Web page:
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US adds jobs, but not enough

Job seekers and employers exchanged information at a jobs fair in Illinois last month.
Job seekers and employers exchanged information at a jobs fair in Illinois last month. M. Spencer Green/Associated Press/file

NEW YORK — US employers added 175,000 jobs in May, almost exactly the average monthly job growth over the last year, the Labor Department reported Friday, while the unemployment rate ticked up to 7.6 percent from 7.5 percent in April.

Economists were relieved that the numbers weren’t worse, given a string of other disappointing data in recent weeks, but noted that recent job trends are nowhere close to bringing the country back to full employment.

At the current pace of job and population growth, it would take nearly five years to get the economy back to the low unemployment rate it enjoyed when the recession officially began in December 2007.

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“It’s a decent report, but it’s not by any means robust,” said Conrad DeQuadros, senior economist at RDQ Economics, a research firm.

“It’s certainly not strong enough to get the Fed to make any significant changes at its meeting in June,” he said, referring to speculation that the Federal Reserve might consider tapering its stimulus measures if the jobs numbers came in strong.

The major stock market indexes — the Dow Jones industrial average and the broader Standard & Poor’s 500 — closed up a little above 1 percent.

Consumers have also been relatively upbeat recently. A New York Times/CBS News poll conducted May 31 to June 4 found that 39 percent of respondents believe the condition of the economy is very or fairly good, the highest share saying this both since President Obama took office and even since the recession began.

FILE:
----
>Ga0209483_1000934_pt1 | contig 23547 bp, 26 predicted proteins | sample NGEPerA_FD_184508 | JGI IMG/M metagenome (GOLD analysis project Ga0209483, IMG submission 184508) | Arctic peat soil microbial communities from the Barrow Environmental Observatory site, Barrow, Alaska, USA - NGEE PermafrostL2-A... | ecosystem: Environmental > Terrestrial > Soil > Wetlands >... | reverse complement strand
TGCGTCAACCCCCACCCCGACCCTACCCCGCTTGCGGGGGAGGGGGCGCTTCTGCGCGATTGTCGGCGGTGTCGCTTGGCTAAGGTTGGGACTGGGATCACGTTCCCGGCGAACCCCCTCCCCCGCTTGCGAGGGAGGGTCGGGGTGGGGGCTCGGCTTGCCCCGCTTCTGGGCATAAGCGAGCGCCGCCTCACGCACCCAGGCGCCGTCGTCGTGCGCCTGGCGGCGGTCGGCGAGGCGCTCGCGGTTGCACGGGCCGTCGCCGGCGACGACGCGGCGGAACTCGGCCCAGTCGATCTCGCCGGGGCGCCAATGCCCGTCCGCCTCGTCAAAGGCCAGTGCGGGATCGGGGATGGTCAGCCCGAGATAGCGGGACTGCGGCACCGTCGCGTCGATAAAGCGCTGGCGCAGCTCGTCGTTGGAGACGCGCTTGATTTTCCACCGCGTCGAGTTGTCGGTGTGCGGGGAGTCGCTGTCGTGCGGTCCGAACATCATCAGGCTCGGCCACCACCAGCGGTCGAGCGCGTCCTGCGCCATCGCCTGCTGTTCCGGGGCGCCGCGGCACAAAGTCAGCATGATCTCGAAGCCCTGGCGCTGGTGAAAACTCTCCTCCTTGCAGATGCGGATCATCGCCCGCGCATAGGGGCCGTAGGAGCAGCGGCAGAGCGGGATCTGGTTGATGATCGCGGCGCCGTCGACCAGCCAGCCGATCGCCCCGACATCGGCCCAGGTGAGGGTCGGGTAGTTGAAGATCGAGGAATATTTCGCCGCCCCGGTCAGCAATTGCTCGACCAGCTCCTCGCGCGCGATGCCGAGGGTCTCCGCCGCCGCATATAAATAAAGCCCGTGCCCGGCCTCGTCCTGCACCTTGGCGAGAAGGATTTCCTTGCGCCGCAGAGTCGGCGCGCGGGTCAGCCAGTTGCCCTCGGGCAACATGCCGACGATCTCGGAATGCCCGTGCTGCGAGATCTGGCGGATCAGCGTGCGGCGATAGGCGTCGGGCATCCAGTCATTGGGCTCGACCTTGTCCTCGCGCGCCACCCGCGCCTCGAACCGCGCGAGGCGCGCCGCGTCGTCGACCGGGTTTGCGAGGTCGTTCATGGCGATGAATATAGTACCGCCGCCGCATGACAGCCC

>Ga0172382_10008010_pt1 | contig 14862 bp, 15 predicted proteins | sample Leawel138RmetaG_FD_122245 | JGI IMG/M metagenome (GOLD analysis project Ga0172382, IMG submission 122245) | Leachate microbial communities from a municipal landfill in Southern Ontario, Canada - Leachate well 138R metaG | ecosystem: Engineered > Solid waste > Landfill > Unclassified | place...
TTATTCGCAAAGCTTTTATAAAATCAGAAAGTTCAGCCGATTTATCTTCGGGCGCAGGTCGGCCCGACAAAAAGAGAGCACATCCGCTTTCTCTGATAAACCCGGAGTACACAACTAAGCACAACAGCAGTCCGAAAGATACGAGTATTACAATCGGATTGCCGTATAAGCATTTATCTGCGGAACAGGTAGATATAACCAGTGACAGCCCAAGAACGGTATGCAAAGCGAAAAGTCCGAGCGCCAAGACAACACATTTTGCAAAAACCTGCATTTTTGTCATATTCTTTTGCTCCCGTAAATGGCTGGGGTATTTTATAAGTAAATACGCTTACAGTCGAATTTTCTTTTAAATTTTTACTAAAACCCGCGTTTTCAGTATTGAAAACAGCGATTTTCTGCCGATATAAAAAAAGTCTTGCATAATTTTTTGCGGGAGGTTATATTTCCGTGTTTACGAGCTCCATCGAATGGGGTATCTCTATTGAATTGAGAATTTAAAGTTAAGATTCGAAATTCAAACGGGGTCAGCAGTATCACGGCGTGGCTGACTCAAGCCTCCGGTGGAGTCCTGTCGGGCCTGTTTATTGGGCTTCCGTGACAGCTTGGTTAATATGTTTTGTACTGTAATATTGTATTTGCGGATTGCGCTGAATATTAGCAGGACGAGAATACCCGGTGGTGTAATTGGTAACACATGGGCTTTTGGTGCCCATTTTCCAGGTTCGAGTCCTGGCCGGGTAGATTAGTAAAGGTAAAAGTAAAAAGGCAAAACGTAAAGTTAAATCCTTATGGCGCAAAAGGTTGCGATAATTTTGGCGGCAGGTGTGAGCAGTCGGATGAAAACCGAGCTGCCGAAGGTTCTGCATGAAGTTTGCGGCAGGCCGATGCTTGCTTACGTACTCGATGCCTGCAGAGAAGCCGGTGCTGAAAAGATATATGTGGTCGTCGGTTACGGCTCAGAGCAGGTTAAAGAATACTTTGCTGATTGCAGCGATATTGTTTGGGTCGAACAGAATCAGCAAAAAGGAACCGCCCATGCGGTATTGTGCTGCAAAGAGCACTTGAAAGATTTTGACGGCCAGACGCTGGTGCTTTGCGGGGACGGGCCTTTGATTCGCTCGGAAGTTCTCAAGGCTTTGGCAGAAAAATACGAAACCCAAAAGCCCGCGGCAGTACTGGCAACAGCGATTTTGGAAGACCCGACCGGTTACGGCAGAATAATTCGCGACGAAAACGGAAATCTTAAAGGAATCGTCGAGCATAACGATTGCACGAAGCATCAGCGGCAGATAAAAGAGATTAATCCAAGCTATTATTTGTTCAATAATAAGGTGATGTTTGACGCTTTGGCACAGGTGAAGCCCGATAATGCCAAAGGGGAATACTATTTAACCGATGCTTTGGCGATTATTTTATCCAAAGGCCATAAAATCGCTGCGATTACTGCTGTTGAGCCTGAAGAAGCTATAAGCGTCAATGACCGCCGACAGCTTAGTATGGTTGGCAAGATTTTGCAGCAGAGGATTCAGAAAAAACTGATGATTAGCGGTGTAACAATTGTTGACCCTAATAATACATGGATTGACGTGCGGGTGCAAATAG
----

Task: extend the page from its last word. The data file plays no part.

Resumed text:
Despite signs of optimism from consumers and investors, other indicators of the health of the economy and the job market have been mixed.

Average weekly hours and average hourly earnings, for example, have shown little improvement in recent months, according to the Labor Department. Wages are up just 2 percent from a year earlier, which bodes poorly for consumer spending.

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“The wage gains are very disconcerting, and particularly strange when you see these surveys of employers who say they have positions they can’t fill,” said Ian Shepherdson, chief economist at Pantheon Macroeconomics. “That means they should be bidding up wages.”

Wage growth may be held back by the composition of new jobs being created, he said, as there are a lot of jobs being added in low-paying sectors like retail. Restaurants and bars, for example, have added 337,000 jobs over the last year. The other big industry to add jobs in May was professional and business services, particularly in temporary help services.

The federal government lost 14,000 jobs in May, presumably a result of the across-the-board federal spending cuts, known as the sequester, implemented by Congress in March.